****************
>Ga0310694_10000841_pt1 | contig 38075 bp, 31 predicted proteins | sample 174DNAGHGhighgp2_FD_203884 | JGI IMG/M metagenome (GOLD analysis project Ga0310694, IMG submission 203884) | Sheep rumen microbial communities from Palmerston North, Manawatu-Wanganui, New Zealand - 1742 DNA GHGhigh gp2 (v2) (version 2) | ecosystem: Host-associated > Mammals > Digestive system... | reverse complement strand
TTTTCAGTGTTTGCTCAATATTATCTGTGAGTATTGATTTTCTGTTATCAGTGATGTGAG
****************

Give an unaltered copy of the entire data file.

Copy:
>Ga0310694_10000841_pt1 | contig 38075 bp, 31 predicted proteins | sample 174DNAGHGhighgp2_FD_203884 | JGI IMG/M metagenome (GOLD analysis project Ga0310694, IMG submission 203884) | Sheep rumen microbial communities from Palmerston North, Manawatu-Wanganui, New Zealand - 1742 DNA GHGhigh gp2 (v2) (version 2) | ecosystem: Host-associated > Mammals > Digestive system... | reverse complement strand
TTTTCAGTGTTTGCTCAATATTATCTGTGAGTATTGATTTTCTGTTATCAGTGATGTGAG